For Harry, it means honoring his late wife with a new venture, which causes problems with his staff, extended family, and finances. Lord Loxley’s (Aidan McArdle) plan for revenge only makes things worse, but there’s at least some comfort for Harry in the arms of Nancy Webb (Kelly Adams, Hustle). Others in the Selfridge sphere have challenges, too, including journalist Frank Edwards (Samuel West) and wife Kitty (Amy Beth Hayes), Henri Leclair (Grégory Fitoussi) and wife Agnes (Aisling Loftus), and club owner Victor Colleano (Trystan Gravelle), to name a few.
Mr. Selfridge: Season 3 premieres Sunday, 29 March 2015, at 9 PM ET, on PBS. Check your local listings.
This Dynasty-meets-The–Palace drama, the first scripted series for E!, already has a second season in the works, and the first hasn’t even debuted yet.
It follows the lives of the (fictional) British royal family, including the powerful, part Princess Diana/part Cruella de Vil matriarch, Queen Helena (Elizabeth Hurley, Gossip Girl), her softer-spoken, still-in-mourning husband, King Simon (Vincent Regan, Strike Back), and their children, the playboy Prince Liam (William Moseley, The Chronicles of Narnia) and his party girl twin sister, Princess Eleanor (Alexandra Park, Home and Away). Last but certainly not least, there’s Helena’s mother, the Grand Duchess of Oxford, played by none other than Joan Collins (Dynasty). (More about The Royals here.)
The Royals: Season 1 premieres on E! on Sunday, 15 March 2015, at 10 PM ET.
“There’s been a murder.” Fans will recognize this one line of dialogue as the tagline of sorts for Taggart, the UK’s longest-running crime drama. While Series 18-21 (starring Alex Norton, Blythe Duff, Colin McCredie, and John Michie) have been screening in the US for a while, the ability to stream the first seasons of Taggart, the ones starring Mark McManus as DCI Jim Taggart, has been a long time coming. Soon that time will be here.
In two weeks, stateside viewers will be able to watch the eight episodes that gave rise to the phenomenon of Taggart, the much-loved, Glasgow-set show that continued with the Taggart title despite the death of the eponymous character (due to McManus’ passing).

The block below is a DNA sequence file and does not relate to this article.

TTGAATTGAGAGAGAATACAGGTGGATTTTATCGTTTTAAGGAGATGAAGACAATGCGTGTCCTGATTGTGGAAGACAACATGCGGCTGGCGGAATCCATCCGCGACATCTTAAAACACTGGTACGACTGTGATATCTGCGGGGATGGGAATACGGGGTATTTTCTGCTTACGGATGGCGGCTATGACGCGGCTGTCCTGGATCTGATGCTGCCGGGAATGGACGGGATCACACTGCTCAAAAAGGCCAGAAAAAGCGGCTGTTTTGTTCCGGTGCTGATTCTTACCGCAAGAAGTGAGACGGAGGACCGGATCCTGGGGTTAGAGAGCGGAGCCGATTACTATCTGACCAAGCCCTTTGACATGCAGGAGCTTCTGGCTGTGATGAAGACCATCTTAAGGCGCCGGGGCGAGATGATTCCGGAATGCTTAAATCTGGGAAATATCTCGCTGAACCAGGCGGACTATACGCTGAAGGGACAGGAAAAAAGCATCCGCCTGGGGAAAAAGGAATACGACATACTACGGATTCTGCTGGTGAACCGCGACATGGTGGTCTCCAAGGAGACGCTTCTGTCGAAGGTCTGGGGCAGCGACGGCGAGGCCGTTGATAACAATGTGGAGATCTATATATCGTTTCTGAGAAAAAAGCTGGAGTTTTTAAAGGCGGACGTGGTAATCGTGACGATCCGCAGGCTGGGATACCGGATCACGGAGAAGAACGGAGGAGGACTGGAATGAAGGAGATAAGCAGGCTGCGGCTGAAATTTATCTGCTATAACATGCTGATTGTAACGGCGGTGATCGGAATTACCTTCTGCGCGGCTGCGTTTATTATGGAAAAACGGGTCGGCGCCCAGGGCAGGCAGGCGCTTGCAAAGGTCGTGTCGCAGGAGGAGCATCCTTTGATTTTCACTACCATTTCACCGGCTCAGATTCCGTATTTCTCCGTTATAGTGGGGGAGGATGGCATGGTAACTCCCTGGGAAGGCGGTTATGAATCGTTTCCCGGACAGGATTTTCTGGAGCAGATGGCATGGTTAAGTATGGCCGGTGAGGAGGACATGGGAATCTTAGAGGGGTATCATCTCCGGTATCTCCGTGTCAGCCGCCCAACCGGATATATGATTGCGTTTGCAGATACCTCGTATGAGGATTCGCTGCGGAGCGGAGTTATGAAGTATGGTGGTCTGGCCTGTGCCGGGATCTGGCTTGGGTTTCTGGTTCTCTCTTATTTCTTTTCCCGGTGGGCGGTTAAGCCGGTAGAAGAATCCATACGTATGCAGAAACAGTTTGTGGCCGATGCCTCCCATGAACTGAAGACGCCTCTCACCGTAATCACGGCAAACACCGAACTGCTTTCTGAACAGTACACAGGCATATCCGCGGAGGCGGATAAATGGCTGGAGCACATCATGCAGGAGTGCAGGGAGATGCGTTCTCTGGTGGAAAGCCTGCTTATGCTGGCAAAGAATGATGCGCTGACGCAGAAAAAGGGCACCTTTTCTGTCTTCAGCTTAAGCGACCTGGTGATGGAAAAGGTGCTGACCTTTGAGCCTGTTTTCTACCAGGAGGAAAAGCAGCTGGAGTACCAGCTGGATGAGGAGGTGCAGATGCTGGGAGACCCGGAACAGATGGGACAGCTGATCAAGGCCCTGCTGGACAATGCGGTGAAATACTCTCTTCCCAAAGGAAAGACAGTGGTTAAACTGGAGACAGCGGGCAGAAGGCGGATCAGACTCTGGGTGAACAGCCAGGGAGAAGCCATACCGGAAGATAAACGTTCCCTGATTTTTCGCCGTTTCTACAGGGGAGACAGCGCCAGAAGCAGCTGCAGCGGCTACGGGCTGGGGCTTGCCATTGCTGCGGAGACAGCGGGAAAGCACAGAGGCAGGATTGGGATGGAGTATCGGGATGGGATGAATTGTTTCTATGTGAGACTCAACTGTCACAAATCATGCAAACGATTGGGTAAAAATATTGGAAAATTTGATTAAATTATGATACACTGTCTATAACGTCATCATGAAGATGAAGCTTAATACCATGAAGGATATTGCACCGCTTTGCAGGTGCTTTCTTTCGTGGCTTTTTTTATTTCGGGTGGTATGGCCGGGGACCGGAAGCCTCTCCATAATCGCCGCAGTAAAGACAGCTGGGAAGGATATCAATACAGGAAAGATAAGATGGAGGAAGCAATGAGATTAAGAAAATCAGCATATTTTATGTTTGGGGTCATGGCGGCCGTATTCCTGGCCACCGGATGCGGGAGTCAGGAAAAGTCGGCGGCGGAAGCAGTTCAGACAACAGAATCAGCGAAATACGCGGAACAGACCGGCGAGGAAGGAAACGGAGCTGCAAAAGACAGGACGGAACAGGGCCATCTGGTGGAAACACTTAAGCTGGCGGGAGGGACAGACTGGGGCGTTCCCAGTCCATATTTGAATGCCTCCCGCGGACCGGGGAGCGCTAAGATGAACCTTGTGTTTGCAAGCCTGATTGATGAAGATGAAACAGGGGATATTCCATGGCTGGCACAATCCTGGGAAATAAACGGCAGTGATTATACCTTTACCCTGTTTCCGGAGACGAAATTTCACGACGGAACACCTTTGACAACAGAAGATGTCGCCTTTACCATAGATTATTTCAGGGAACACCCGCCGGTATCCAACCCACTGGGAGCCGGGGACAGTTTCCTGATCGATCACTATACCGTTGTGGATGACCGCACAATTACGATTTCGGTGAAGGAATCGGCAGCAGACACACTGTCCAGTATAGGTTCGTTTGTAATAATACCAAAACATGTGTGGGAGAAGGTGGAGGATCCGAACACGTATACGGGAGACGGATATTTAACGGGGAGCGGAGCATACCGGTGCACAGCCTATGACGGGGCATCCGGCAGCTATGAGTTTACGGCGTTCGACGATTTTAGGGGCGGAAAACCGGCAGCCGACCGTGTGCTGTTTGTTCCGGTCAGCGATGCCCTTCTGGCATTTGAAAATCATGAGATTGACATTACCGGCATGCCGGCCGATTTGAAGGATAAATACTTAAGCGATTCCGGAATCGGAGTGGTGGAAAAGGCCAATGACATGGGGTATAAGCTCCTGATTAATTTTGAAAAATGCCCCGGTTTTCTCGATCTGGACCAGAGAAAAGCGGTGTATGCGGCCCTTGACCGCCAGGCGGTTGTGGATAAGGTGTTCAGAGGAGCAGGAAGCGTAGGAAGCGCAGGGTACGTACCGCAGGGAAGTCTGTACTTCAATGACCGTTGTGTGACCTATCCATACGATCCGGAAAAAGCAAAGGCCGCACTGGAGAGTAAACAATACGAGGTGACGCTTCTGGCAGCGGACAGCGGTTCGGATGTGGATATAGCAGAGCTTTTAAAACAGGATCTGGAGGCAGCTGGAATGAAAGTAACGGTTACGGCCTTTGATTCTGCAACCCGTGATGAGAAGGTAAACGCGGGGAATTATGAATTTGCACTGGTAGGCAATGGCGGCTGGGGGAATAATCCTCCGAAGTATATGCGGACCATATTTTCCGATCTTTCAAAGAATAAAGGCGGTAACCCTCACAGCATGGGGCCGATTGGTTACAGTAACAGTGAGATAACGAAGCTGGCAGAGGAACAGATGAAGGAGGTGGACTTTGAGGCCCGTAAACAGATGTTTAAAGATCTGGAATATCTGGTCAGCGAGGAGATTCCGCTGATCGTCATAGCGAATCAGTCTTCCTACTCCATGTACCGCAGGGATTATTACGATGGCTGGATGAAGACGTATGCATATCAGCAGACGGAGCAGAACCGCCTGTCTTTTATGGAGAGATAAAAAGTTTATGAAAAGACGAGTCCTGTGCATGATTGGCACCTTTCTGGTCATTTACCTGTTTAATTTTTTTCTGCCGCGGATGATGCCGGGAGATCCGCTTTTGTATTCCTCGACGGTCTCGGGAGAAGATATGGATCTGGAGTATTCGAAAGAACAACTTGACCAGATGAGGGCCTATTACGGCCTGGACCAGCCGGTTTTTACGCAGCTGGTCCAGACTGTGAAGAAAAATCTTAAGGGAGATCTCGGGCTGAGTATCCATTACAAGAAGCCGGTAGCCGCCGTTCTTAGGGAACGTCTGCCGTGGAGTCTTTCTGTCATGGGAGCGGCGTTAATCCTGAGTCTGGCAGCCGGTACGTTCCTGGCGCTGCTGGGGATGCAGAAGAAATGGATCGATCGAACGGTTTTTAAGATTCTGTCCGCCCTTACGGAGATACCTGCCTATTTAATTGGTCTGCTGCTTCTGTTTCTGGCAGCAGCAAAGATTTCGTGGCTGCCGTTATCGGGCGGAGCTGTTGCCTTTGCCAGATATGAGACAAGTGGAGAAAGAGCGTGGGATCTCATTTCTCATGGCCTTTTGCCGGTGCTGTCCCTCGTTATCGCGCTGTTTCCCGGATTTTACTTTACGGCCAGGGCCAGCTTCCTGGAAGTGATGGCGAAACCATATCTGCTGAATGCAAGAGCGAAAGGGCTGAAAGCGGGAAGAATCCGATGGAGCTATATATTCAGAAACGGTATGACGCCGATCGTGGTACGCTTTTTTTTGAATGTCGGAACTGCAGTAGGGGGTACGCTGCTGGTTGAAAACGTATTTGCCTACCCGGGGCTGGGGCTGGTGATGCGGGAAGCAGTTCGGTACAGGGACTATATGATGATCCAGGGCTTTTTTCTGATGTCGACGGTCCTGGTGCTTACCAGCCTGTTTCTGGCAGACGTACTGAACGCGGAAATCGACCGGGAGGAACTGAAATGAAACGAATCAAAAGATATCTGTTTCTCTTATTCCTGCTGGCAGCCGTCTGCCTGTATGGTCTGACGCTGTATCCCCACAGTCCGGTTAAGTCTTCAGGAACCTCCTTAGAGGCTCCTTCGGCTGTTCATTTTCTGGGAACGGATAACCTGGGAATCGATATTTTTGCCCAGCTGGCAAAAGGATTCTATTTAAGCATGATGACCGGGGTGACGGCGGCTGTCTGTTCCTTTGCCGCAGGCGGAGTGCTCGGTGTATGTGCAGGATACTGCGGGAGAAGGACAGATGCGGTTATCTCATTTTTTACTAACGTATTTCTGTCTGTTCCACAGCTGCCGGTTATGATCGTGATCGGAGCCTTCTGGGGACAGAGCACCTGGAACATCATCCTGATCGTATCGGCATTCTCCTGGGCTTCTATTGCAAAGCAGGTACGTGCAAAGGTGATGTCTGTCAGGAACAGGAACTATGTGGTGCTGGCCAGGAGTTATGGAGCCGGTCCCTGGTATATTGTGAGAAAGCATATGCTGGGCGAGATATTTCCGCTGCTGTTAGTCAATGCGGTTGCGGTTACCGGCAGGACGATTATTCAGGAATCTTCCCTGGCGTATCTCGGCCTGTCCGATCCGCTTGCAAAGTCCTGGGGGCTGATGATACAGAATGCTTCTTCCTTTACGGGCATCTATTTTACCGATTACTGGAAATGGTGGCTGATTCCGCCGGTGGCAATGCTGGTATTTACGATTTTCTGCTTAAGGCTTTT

For armchair sleuths, the murder cases are compelling, and there are red herrings galore. But the real draw of Taggart is in the characters and their relationships, notably that of the tough, gruff, veteran detective, Taggart, and his interactions with everyone from his wheelchair-bound wife to his colleagues. (The brilliant McManus appeared in 31 episodes, and I hope Acorn TV makes all of them available.)
Over its 27 seasons, many a Scottish actor has appeared in Taggart, including Mark Bonnar (Line of Duty), Billy Boyd (The Lord of the Rings), Ewen Bremner (Worricker), Robert Carlyle (Once Upon a Time), Annette Crosbie (Little Dorrit), Alan Cumming (The Good Wife), Laura Fraser (Breaking Bad), Iain Glen (Jack Taylor), John Hannah (Rebus), Douglas Henshall (Shetland), Ashley Jensen (The Escape Artist), Gary Lewis (Outlander), Phyllis Logan (Downton Abbey), Dougray Scott (Hemlock Grove), and Ken Stott (Messiah). The notable exception: David Tennant (Doctor Who).
A few of them appear in the retrospective, There’s Been a Murder (see spoiler-ish video below), produced for Taggart‘s 20th year on air. (The follow-up, There’s Been Another Murder, celebrates the show’s 25th anniversary.)
The first three series of Taggart begin streaming Monday, 16 March 2015, at Acorn TV.
By the way, the first two series of Rebus, the terrific Edinburgh-set detective drama adapted from the “Inspector Rebus” novels by Ian Rankin, OBE, and starring John Hannah as the title character, also start streaming at Acorn TV today, 2 March 2015.
And remember to check your local listings for British TV programs that begin screening on public TV station this month, including encore presentations of David Suchet on the Orient Express and the broadcast debut of Midsomer Murders: Series 9.